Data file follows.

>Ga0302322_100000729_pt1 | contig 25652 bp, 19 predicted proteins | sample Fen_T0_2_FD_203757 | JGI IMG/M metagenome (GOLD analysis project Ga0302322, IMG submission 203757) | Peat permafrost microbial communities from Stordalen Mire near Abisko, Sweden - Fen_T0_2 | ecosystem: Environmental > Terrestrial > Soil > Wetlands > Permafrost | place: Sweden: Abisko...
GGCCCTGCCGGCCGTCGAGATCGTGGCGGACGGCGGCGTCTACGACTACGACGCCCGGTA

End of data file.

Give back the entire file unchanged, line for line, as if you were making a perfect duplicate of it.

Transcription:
>Ga0302322_100000729_pt1 | contig 25652 bp, 19 predicted proteins | sample Fen_T0_2_FD_203757 | JGI IMG/M metagenome (GOLD analysis project Ga0302322, IMG submission 203757) | Peat permafrost microbial communities from Stordalen Mire near Abisko, Sweden - Fen_T0_2 | ecosystem: Environmental > Terrestrial > Soil > Wetlands > Permafrost | place: Sweden: Abisko...
GGCCCTGCCGGCCGTCGAGATCGTGGCGGACGGCGGCGTCTACGACTACGACGCCCGGTA